By Angelica Casas
SAN ANTONIO—It is never within proper journalism to begin a story with a quote, and I always remind my fellow staff members at The Lake Front not to do so, but I think it is appropriate to begin with one on this occasion.
It is in Christ that we find out who we are and what we are living for.” Ephesians 1:11
My life has had a constitutional dependency on God and this bachelor’s degree does not make the exception.
I come from a single parent low-income home and thought college was only to be dreamt of, but not to be realized – at least not right out of high school. Thanks to Providence, I came to Our Lady of the Lake University on a full paid scholarship. After graduation, and also because of Providence, I will go to graduate school at the University of California at Berkeley.
Through the degree I will earn soon and the one that is to come, I will live my life doing what I love best for a living – telling stories.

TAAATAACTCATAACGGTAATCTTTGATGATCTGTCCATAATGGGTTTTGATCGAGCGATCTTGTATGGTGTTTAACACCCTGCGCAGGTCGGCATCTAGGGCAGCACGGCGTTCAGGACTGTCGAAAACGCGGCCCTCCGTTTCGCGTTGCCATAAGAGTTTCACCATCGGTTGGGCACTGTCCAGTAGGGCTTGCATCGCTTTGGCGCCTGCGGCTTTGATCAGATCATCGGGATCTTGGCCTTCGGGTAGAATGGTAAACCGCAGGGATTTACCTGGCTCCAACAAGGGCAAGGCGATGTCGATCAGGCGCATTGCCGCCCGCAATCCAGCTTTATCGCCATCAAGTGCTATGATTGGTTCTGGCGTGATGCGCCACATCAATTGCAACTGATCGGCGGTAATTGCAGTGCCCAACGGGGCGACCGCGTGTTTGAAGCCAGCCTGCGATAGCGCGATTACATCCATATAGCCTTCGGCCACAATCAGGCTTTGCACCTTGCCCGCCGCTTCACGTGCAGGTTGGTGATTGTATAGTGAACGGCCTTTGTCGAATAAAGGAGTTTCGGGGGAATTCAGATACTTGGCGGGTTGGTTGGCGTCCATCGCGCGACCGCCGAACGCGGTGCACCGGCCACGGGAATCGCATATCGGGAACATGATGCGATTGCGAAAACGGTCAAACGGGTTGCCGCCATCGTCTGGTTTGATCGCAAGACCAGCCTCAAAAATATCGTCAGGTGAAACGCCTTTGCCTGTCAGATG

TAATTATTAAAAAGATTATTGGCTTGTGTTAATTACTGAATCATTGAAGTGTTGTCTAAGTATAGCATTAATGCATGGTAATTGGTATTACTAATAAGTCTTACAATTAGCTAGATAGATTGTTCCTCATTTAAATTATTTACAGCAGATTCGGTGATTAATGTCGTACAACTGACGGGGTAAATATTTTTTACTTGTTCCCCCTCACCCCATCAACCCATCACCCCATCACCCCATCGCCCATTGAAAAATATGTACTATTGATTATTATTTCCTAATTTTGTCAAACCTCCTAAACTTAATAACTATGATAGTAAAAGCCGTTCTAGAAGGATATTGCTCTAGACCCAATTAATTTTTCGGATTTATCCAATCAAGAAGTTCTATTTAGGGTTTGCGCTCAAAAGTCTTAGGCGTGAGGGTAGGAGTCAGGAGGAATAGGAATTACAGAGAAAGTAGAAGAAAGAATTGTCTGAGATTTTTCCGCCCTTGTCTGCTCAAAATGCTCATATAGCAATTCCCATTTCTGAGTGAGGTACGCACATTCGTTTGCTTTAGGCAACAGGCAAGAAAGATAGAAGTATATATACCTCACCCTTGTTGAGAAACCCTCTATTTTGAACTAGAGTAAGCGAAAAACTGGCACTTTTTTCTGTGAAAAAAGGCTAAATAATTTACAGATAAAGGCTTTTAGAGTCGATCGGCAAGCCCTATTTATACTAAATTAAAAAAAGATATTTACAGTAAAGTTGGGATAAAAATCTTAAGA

Because I tell the stories of others better than I tell my own, I want to leave you with a condensed version of a story I wrote in the summer of 2012.
Jose Solis sells waters and sodas at Alamo Plaza everyday. Unlike other plaza vendors, Solis does not have a booth or a car, or even an umbrella for shade. Solis relies on his wheelchair.
Solis was born with no arms and shortened legs; the name of his condition, he does not even know. His parents abandoned him long ago and he only counts with the help of some neighbors and a good friend to get around. Many times, he has been made fun of by strangers.
He receives Social Security disability benefits, but his mortgage and utility bills are larger than what he receives.
“I don’t like to ask for money,” he says. “I like to work for it.”
Solis is complacent with quenching the thirst of others to make a living. But he also has hopes for a better future and dreams of traveling, especially to Las Vegas.
Despite the suffering Solis has endured from his condition, strangers on the bus and even family members, he does not give up. Why should I?